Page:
American artist Kenneth Goldsmith is trying to free the contents of the internet by printing out the entire thing—or, as much of it as he can muster. It’s a physical, symbolic representation of the ideal of free information and is inspired by the work of Aaron Swartz, the noted hacker, developer and activist who committed suicide in the shadow of a scandal involving MIT and the scholarly publishing database JSTOR.
Swartz, says Wired, had downloaded millions of scientific papers “with plans to release them to the public.” Wired:
JSTOR provides searchable, digitized copies of academic journals online. MIT had a subscription to the database, so Aaron brought a laptop onto MIT’s campus, plugged it into the student network and ran a script called keepgrabbing.py that aggressively — and at times disruptively — downloaded one article after another. When MIT tried to block the downloads, a cat-and-mouse game ensued, culminating in Swartz entering a networking closet on the campus, secretly wiring up an Acer laptop to the network, and leaving it there hidden under a box. A member of MIT’s tech staff discovered it, and Aaron was arrested by campus police when he returned to pick up the machine.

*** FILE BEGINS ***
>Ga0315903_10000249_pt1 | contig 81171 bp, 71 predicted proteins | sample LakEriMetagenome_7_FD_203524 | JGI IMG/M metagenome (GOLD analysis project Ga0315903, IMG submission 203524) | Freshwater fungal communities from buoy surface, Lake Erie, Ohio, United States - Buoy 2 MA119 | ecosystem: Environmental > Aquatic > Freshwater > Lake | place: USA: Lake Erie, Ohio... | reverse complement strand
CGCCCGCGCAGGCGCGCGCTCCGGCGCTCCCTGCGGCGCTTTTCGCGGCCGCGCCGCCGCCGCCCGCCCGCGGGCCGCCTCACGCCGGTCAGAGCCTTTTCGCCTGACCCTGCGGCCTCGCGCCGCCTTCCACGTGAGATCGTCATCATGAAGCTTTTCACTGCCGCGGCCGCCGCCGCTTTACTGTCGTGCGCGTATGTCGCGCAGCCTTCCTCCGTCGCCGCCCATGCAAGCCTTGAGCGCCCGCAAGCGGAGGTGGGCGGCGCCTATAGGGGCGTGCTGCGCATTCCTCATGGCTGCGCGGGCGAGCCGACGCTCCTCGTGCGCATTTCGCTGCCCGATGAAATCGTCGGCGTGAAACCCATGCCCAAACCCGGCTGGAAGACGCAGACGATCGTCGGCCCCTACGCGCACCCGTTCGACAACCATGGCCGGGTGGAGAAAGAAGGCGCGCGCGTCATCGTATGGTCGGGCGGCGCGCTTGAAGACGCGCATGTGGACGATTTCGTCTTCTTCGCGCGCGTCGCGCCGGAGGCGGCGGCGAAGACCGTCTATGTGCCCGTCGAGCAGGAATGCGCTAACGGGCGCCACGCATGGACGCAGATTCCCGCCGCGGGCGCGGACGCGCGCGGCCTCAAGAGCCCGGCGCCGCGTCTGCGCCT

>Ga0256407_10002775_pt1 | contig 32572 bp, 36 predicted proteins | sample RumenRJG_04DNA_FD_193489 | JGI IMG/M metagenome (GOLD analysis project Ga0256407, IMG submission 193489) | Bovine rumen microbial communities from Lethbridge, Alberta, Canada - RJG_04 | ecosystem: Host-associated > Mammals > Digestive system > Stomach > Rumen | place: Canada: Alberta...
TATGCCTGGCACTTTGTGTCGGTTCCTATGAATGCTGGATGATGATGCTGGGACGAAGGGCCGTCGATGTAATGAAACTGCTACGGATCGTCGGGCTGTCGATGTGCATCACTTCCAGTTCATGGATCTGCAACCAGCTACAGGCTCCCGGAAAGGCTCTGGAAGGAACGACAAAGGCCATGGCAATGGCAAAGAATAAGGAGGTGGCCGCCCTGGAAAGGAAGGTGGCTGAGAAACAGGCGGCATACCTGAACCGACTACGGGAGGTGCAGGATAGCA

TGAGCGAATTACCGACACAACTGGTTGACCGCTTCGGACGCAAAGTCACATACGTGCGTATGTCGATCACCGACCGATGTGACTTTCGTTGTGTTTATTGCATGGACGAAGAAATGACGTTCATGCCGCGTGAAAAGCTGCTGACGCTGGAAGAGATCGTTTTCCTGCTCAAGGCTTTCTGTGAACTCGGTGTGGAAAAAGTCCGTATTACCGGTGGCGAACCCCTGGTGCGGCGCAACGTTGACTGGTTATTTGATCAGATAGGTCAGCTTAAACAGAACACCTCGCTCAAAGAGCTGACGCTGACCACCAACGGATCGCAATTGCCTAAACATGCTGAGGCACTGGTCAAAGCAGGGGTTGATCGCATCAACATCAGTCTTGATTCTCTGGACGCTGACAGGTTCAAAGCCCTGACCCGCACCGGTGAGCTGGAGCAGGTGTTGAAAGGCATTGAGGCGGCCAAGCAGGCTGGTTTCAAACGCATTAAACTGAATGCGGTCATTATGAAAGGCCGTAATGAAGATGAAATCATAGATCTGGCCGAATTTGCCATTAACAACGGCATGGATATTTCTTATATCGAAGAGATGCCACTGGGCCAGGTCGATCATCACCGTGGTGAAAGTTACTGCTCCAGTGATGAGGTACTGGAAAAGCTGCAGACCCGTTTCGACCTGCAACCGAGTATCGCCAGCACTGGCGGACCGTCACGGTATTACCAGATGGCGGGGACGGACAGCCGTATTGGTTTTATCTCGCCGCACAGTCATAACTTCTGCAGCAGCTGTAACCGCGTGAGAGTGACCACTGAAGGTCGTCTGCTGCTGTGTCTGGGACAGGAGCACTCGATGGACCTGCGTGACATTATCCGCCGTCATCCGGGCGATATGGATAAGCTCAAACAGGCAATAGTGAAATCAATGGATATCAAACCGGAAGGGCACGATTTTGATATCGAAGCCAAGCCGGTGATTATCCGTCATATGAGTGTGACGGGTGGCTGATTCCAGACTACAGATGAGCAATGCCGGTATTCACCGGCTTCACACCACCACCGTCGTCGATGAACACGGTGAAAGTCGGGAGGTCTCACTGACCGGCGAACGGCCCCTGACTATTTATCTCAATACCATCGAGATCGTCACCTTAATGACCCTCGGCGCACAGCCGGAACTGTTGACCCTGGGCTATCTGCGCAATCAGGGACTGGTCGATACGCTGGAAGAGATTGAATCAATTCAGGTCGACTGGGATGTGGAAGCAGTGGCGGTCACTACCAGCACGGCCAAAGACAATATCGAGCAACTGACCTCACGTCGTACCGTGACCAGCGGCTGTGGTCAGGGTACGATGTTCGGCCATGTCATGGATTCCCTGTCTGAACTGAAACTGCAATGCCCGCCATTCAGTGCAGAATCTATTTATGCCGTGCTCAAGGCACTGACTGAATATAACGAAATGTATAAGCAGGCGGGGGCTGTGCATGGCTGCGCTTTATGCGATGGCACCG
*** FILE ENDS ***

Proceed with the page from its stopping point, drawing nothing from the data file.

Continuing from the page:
A highly-controversial legal battle ensued—ending when Swartz took his own life six months ago.
Goldsmith isn’t printing out the internet himself. In fact, such a feat would probably be impossible. Instead, he’s asking people to send printed sheets to his gallery in Mexico City. Talking to the CBC’s As It Happens, Goldsmith said he’s so far received 10 tons of paper, including: “’lots of porn, of course,’ people’s email inboxes and thousands of pages of source code, among other things.”
Goldsmith said he doesn’t actually intend to get the whole internet. Instead, he’s using the installation to try to physically demonstrate the scale of Swartz’s actions.
The exhibition is going for another month, says CBC, and Goldsmiths is still looking for more.
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